Kids may need a greater amount of vitamin D than today’s recommendations call for, the authors of a new study report.
According to the new research, children with low vitamin D blood levels did not achieve optimal levels even after taking nearly twice the recommended amount of the nutrient daily for six months.
Lead investigator Kumaravel Rajakumar, pediatrician at Children’s Hospital of Pittsburgh of UPMC and associate professor of pediatrics at University of Pittsburgh School of Medicine, remarked that Vitamin D is important for calcium metabolism and bone health.
Milk is usually fortified with Vitamin D, it is present in a few foods, and with sufficient exposure to sunlight the body naturally produces it.
“Vitamin D deficiency is common in the northeastern US, especially in black children whose darker skin complexions have higher amounts of melanin, preventing absorption of the ultraviolet light that’s needed to trigger vitamin D synthesis,” he explains.
In a randomized controlled trial, the researchers randomly assigned 84 black and 73 white 8- to 14-year-old children from Pittsburgh and Kittanning, Pennsylvania, to take either a daily pill of 1,000 international units (IU) of vitamin D3 or a placebo for a six month period. They also did periodic blood tests to check 25-hydroxyvitamin D levels and other markers of bone health.
Average vitamin D level at the first assessment of all participants, and particularly black children, was less than 20 ng/mL (suboptimal), and supplementation raised their average level to above 20 ng/mL but not as high as 30 ng/mL.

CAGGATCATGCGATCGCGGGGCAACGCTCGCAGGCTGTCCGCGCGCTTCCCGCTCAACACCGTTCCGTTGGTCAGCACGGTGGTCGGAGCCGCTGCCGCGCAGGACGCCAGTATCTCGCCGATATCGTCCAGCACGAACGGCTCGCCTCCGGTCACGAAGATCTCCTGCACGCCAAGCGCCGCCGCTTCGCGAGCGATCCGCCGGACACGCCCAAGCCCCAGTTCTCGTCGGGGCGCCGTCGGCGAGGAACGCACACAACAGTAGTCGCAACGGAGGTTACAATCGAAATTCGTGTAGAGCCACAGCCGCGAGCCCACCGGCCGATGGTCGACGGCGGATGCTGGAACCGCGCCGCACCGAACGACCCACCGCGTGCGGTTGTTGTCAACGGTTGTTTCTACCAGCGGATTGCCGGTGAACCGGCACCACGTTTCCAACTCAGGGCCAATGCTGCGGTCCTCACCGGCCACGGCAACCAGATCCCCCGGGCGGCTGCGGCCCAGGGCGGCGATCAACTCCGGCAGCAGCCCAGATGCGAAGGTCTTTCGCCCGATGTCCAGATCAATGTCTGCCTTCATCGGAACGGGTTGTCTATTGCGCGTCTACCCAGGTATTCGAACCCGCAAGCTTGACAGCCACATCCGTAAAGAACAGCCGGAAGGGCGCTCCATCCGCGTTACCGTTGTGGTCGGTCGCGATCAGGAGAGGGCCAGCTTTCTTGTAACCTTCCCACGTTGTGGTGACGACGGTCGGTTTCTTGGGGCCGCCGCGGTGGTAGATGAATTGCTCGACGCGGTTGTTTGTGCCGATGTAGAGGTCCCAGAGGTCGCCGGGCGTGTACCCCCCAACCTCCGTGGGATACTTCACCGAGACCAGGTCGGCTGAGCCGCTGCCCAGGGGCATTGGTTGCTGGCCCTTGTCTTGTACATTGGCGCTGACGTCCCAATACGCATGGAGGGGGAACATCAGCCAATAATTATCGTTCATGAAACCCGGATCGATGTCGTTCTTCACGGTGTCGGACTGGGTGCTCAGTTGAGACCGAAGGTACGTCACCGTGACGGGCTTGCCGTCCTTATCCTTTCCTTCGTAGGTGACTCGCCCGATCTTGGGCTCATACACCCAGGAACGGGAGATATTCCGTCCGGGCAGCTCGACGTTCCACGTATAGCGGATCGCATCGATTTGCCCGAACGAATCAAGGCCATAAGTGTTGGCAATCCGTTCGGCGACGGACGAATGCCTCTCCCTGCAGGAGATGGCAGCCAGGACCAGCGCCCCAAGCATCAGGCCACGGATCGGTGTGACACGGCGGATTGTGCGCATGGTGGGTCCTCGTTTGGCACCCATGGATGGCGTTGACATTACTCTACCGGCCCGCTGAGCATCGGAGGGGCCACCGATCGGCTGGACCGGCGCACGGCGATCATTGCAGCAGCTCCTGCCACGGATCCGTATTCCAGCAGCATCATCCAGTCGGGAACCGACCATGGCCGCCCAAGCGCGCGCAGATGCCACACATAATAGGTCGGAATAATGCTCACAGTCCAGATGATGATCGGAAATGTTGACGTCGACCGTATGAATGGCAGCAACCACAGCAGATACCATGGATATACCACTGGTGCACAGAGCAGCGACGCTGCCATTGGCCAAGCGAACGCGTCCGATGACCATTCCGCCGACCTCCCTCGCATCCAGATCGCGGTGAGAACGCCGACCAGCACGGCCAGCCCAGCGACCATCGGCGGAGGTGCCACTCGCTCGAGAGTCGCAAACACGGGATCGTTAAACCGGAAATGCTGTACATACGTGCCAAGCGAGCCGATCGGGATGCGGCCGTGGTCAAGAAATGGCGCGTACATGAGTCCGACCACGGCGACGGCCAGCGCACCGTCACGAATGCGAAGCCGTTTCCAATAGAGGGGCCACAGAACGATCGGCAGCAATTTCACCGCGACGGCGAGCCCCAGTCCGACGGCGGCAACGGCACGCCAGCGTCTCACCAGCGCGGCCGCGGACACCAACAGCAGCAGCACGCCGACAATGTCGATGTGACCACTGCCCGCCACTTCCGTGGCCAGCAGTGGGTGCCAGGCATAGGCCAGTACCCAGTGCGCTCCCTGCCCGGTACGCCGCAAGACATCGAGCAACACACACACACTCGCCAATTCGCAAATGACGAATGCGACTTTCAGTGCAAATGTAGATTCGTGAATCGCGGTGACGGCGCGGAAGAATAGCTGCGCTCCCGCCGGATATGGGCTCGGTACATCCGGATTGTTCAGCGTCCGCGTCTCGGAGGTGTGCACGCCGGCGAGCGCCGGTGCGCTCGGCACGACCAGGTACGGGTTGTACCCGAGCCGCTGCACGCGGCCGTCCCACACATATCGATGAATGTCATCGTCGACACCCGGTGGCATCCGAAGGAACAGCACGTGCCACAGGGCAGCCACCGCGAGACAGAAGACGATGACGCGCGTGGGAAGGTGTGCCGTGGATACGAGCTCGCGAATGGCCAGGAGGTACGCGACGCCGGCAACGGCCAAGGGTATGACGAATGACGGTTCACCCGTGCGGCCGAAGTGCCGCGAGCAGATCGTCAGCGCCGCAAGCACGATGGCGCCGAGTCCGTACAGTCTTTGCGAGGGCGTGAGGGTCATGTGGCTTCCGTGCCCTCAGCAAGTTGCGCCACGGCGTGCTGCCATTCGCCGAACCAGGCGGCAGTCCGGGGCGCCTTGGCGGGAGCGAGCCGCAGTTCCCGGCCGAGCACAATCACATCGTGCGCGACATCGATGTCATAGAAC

Following six months of vitamin D supplementation, in children with initial vitamin D levels less than 20 ng/mL, 39 percent remained below 20 ng/mL, and only 14 percent rose above 30 ng/mL. Biomarkers of bone turnover stayed unchanged.
“Our findings suggest that currently recommended daily dietary allowances of vitamin D of 600 IU may be inadequate for preventing vitamin D deficiency in children,” Rajakumar says. “It may be important to revisit these recommendations, especially since the higher dose of vitamin D used in this study was safe and did not appear to lead to any side effects.”
Effect of vitamin D3 supplementation in black and in white children: a randomized, placebo-controlled trial Kumaravel Rajakumar, Charity G Moore, Jonathan Yabes, Flora Olabopo, Mary Ann Haralam, Diane Comer, Jaimee Bogusz, Anita Nucci, Susan Sereika, Jacqueline Dunbar-Jacob, Michael F Holick, and Susan L Greenspan The Journal of Clinical Endocrinology & Metabolism DOI: http://dx.doi.org/10.1210/jc.2015-1643